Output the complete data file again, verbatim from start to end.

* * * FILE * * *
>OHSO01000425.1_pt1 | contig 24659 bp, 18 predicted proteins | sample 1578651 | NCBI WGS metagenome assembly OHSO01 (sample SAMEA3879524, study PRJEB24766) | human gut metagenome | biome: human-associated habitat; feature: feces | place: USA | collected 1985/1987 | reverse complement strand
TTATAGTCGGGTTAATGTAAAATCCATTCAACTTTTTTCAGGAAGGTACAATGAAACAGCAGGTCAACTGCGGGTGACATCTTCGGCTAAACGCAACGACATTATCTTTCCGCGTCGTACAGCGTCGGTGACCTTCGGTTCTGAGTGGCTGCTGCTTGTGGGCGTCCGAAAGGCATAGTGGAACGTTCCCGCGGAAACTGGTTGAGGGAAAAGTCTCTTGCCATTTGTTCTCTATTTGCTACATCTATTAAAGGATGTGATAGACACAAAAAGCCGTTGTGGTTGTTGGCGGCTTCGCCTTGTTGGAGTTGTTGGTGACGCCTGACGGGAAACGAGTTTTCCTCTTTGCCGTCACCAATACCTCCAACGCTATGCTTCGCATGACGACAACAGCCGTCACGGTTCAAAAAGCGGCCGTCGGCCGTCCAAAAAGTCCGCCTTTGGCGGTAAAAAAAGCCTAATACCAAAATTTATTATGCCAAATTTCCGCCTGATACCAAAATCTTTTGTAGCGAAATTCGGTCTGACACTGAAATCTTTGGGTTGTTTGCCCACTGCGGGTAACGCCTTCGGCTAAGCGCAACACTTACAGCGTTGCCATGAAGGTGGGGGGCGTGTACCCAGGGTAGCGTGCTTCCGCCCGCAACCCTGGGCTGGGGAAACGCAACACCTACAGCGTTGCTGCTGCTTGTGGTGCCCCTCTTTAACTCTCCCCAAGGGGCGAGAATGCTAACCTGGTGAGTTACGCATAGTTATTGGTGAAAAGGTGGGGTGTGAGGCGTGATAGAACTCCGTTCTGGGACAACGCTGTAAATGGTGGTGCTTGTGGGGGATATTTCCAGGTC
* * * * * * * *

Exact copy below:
>OHSO01000425.1_pt1 | contig 24659 bp, 18 predicted proteins | sample 1578651 | NCBI WGS metagenome assembly OHSO01 (sample SAMEA3879524, study PRJEB24766) | human gut metagenome | biome: human-associated habitat; feature: feces | place: USA | collected 1985/1987 | reverse complement strand
TTATAGTCGGGTTAATGTAAAATCCATTCAACTTTTTTCAGGAAGGTACAATGAAACAGCAGGTCAACTGCGGGTGACATCTTCGGCTAAACGCAACGACATTATCTTTCCGCGTCGTACAGCGTCGGTGACCTTCGGTTCTGAGTGGCTGCTGCTTGTGGGCGTCCGAAAGGCATAGTGGAACGTTCCCGCGGAAACTGGTTGAGGGAAAAGTCTCTTGCCATTTGTTCTCTATTTGCTACATCTATTAAAGGATGTGATAGACACAAAAAGCCGTTGTGGTTGTTGGCGGCTTCGCCTTGTTGGAGTTGTTGGTGACGCCTGACGGGAAACGAGTTTTCCTCTTTGCCGTCACCAATACCTCCAACGCTATGCTTCGCATGACGACAACAGCCGTCACGGTTCAAAAAGCGGCCGTCGGCCGTCCAAAAAGTCCGCCTTTGGCGGTAAAAAAAGCCTAATACCAAAATTTATTATGCCAAATTTCCGCCTGATACCAAAATCTTTTGTAGCGAAATTCGGTCTGACACTGAAATCTTTGGGTTGTTTGCCCACTGCGGGTAACGCCTTCGGCTAAGCGCAACACTTACAGCGTTGCCATGAAGGTGGGGGGCGTGTACCCAGGGTAGCGTGCTTCCGCCCGCAACCCTGGGCTGGGGAAACGCAACACCTACAGCGTTGCTGCTGCTTGTGGTGCCCCTCTTTAACTCTCCCCAAGGGGCGAGAATGCTAACCTGGTGAGTTACGCATAGTTATTGGTGAAAAGGTGGGGTGTGAGGCGTGATAGAACTCCGTTCTGGGACAACGCTGTAAATGGTGGTGCTTGTGGGGGATATTTCCAGGTC